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I just realize I've been doing that and it seems like the objects' properties are still being set when I use

object->set($property, $value);

What is the expected behavior in this situation?

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What exactly is the situation here? Constructor are optional and are used to perform operations that you want when any object are instantiated. If your class has no constructor it would simply not be called. Any other method would work.. –  Broncha May 9 '12 at 4:29
I see. This seems really obvious now. I had used a constructor for every other class but this one and I was surprised it worked. Escpecially because I called it with "$obj_var = new myClass($name)" and I thought a fatal error would be caused by calling it the $name variable if I have no constructor to handle it. –  Buttle Butkus May 9 '12 at 7:08

1 Answer 1

up vote 1 down vote accepted
object->set($property, $value);

set is just an method of the object's object here, probably you are referring to setter method. which takes two arguments and pass it to the class property. the behavior of setting the class depends on the code of set method, there are some benefits of using this method.

there are two ways for storing the data in a class, one way is to directly assign the values to class property for example

class Foo {
    public $a;
    public $b;

if you need to assign the values to the class property you would do like.

$object = new Foo();
$object->a = 'hello';
$object->b = 'world';

now the class property $a will contain the value hello and the class property $b will contain the value world, however there is a problem to this approach, we can never tell the user what type of data should come in. if we need to store only integers in $a there is no way we can do that. to overcome this you can use a setter meth, wherein we declare the class property as protected or private, and set the value through a class method.

class Foo {
    protected $a;
    protected $b;

   public function set($a) {
       //you can validate the data here before assigning.
       $this->a = $a;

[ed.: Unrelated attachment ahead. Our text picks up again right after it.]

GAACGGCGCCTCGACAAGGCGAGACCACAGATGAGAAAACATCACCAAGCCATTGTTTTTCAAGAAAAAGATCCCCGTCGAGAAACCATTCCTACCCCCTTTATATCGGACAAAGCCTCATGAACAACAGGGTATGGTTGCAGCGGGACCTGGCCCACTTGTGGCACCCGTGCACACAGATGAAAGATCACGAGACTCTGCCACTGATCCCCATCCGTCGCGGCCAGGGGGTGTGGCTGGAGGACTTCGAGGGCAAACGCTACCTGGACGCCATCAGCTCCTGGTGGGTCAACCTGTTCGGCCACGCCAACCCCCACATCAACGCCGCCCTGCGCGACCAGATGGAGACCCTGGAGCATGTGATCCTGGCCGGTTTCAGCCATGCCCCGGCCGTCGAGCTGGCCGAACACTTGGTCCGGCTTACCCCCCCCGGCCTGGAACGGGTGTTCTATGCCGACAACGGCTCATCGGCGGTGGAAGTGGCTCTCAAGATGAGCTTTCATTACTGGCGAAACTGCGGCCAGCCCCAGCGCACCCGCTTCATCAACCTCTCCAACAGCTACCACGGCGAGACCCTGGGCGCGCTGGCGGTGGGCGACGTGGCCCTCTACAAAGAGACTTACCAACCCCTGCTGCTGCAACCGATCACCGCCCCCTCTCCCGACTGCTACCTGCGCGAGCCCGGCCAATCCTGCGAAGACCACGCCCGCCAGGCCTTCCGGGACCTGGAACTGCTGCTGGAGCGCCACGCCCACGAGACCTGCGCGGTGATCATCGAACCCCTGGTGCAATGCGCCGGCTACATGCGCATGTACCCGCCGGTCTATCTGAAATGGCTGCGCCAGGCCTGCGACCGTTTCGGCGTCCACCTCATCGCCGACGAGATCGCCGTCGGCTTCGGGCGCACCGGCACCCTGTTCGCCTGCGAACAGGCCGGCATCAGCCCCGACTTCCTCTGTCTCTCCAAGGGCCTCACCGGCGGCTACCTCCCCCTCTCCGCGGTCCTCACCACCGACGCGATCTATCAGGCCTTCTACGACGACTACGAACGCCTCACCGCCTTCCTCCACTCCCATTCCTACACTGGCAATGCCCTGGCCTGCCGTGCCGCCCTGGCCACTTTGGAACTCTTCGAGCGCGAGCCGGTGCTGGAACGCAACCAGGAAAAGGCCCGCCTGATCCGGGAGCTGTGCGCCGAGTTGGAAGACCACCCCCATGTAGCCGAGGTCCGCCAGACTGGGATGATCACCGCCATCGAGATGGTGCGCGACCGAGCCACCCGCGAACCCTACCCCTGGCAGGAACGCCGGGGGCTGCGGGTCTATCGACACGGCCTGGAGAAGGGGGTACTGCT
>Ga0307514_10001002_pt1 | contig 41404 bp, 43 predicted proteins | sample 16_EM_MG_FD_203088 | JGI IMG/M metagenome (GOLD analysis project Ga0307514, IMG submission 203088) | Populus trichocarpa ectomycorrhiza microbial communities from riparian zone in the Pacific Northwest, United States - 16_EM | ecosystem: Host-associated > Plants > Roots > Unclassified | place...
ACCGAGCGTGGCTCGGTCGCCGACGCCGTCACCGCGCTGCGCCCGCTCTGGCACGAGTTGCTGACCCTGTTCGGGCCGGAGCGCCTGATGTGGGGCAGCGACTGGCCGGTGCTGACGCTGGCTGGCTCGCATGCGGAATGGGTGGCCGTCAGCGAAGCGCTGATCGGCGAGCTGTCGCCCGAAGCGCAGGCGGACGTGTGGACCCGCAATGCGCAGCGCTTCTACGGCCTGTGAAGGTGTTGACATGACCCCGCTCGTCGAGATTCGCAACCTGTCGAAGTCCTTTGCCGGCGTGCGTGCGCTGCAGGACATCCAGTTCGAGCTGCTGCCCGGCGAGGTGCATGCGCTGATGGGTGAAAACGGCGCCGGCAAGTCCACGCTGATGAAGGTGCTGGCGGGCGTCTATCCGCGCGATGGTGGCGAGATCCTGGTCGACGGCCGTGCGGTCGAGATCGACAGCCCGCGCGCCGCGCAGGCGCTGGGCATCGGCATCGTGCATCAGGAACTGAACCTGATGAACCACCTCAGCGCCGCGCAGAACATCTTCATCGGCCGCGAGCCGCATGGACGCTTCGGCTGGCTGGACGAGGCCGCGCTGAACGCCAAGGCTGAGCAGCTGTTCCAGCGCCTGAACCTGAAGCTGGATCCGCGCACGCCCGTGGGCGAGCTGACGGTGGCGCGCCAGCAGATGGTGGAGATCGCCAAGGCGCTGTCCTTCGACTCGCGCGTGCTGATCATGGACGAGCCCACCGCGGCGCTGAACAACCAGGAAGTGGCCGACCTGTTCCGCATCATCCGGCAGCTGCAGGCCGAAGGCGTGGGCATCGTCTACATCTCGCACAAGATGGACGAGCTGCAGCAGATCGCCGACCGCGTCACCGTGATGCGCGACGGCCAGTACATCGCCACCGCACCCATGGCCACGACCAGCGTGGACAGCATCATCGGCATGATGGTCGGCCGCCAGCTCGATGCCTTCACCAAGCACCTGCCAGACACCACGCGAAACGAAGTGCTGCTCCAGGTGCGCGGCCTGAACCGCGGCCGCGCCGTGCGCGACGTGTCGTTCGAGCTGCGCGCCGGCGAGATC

you can simply google about getter and setter method and get more information.

Class Constructor

class constructor is nothing but an method which is invoked automatically when you instantiate an object. consider that you want to instantiate an object by forcing the user to provide the user id first. or may be you want to do some useful calculation before other methods are called. this is where class constructor comes into picture. consider the below example

class Bar {

    protected $userId;    

    public function __construct($userId) {
        $this->userId = $userId;
        //any more code execution that needs to be done while instantiating the class can be placed here

so when you instantiate the object

$object = new Bar();

this will result into error. since you haven't provided the userId. so the correct way is.

$object = new Bar(1);

now the class property $userId will hold the value one upon the instantiation of the object.

hope this helps you.

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I see. I was thinking that you had to have a constructor but I guess you don't. That makes sense. But, on a different subject, how can your public function set($a) have only one argument? You need to know which property to set and what value to set it to. –  Buttle Butkus May 9 '12 at 7:07
key, values combination are needed in array, and that example is probably using array. for example in your class property you can declare protected $_data = array() and you assign it through setter method like this public function set($key, $value) { $this->{$key} = $value } it depends on what you want to do. and also remember a class with code class A { } is a valid class, notice that it does not have any property or constructor or any method defined. –  Ibrahim Azhar Armar May 9 '12 at 7:11
if this helped you understanding then you can mark my answer as accepted :) –  Ibrahim Azhar Armar May 9 '12 at 7:11
here is an excellent tutorial by nettuts which explains object oriented php for beginners net.tutsplus.com/tutorials/php/… –  Ibrahim Azhar Armar May 9 '12 at 7:16
I might mark your answer accepted, but I still want to know why you have set($a). I guess it is an example of a class with only one externally-settable property? By the way, if you want a slightly more complex OOP question, see my new one: stackoverflow.com/questions/10511859/… –  Buttle Butkus May 9 '12 at 7:48

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